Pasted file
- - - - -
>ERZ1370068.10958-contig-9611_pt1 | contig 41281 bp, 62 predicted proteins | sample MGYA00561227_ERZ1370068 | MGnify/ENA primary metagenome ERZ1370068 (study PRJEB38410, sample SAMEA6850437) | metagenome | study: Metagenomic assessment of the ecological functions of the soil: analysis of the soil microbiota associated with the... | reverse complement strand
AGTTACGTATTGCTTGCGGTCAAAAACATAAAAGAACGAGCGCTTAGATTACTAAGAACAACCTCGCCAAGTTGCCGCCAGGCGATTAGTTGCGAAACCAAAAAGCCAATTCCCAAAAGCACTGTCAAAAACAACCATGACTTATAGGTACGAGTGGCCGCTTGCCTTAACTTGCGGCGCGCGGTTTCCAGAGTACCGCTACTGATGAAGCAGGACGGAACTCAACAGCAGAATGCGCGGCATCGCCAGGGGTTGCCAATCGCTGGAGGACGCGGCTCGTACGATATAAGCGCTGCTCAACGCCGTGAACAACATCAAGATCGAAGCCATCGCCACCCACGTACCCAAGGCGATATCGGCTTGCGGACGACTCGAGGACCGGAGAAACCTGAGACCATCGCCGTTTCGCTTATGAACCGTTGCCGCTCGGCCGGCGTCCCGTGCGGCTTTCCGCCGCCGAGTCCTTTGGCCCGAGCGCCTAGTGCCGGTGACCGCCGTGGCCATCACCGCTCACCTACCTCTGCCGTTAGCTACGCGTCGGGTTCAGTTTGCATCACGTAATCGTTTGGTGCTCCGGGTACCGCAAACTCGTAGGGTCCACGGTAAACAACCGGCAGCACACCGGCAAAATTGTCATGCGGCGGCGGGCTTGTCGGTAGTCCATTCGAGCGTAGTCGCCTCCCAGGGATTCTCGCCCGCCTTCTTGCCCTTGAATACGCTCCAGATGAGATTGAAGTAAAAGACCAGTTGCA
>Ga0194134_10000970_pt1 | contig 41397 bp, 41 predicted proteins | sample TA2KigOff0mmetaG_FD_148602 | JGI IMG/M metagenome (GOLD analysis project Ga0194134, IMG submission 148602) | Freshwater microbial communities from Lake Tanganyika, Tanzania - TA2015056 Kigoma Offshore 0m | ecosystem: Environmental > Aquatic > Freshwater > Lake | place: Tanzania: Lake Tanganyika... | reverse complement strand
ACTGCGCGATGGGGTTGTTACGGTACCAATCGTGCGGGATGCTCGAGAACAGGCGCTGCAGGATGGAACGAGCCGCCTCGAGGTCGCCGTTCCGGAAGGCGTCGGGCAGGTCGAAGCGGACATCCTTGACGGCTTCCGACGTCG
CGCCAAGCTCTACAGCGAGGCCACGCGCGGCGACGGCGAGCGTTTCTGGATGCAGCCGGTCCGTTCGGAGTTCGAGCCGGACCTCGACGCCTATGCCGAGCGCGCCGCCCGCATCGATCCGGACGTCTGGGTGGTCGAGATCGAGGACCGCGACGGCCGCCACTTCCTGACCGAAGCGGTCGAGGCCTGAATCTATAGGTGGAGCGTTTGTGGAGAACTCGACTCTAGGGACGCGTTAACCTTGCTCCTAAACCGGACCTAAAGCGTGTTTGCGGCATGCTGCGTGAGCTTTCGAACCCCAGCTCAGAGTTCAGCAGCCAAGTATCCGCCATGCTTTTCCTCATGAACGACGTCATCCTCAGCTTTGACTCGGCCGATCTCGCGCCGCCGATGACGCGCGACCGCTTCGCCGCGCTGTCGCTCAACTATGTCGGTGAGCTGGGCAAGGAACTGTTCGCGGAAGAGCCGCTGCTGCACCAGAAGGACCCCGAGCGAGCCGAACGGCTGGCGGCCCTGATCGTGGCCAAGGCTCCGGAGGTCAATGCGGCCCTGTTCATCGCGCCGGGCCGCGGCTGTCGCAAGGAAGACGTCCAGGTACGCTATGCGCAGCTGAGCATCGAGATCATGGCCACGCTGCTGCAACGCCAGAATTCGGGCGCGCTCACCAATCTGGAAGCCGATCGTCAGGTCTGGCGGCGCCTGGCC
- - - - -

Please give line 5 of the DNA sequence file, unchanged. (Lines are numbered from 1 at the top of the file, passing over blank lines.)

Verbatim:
CGCCAAGCTCTACAGCGAGGCCACGCGCGGCGACGGCGAGCGTTTCTGGATGCAGCCGGTCCGTTCGGAGTTCGAGCCGGACCTCGACGCCTATGCCGAGCGCGCCGCCCGCATCGATCCGGACGTCTGGGTGGTCGAGATCGAGGACCGCGACGGCCGCCACTTCCTGACCGAAGCGGTCGAGGCCTGAATCTATAGGTGGAGCGTTTGTGGAGAACTCGACTCTAGGGACGCGTTAACCTTGCTCCTAAACCGGACCTAAAGCGTGTTTGCGGCATGCTGCGTGAGCTTTCGAACCCCAGCTCAGAGTTCAGCAGCCAAGTATCCGCCATGCTTTTCCTCATGAACGACGTCATCCTCAGCTTTGACTCGGCCGATCTCGCGCCGCCGATGACGCGCGACCGCTTCGCCGCGCTGTCGCTCAACTATGTCGGTGAGCTGGGCAAGGAACTGTTCGCGGAAGAGCCGCTGCTGCACCAGAAGGACCCCGAGCGAGCCGAACGGCTGGCGGCCCTGATCGTGGCCAAGGCTCCGGAGGTCAATGCGGCCCTGTTCATCGCGCCGGGCCGCGGCTGTCGCAAGGAAGACGTCCAGGTACGCTATGCGCAGCTGAGCATCGAGATCATGGCCACGCTGCTGCAACGCCAGAATTCGGGCGCGCTCACCAATCTGGAAGCCGATCGTCAGGTCTGGCGGCGCCTGGCC